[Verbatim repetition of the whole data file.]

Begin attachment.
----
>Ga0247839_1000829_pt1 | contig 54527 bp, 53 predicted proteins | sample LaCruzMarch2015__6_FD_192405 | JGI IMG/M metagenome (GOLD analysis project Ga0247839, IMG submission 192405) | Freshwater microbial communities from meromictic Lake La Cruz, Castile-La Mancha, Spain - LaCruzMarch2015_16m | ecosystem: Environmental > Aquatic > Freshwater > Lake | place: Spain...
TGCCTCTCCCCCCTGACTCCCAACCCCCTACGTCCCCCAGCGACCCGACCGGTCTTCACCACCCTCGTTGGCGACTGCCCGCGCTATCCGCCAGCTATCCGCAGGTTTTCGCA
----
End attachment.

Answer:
>Ga0247839_1000829_pt1 | contig 54527 bp, 53 predicted proteins | sample LaCruzMarch2015__6_FD_192405 | JGI IMG/M metagenome (GOLD analysis project Ga0247839, IMG submission 192405) | Freshwater microbial communities from meromictic Lake La Cruz, Castile-La Mancha, Spain - LaCruzMarch2015_16m | ecosystem: Environmental > Aquatic > Freshwater > Lake | place: Spain...
TGCCTCTCCCCCCTGACTCCCAACCCCCTACGTCCCCCAGCGACCCGACCGGTCTTCACCACCCTCGTTGGCGACTGCCCGCGCTATCCGCCAGCTATCCGCAGGTTTTCGCA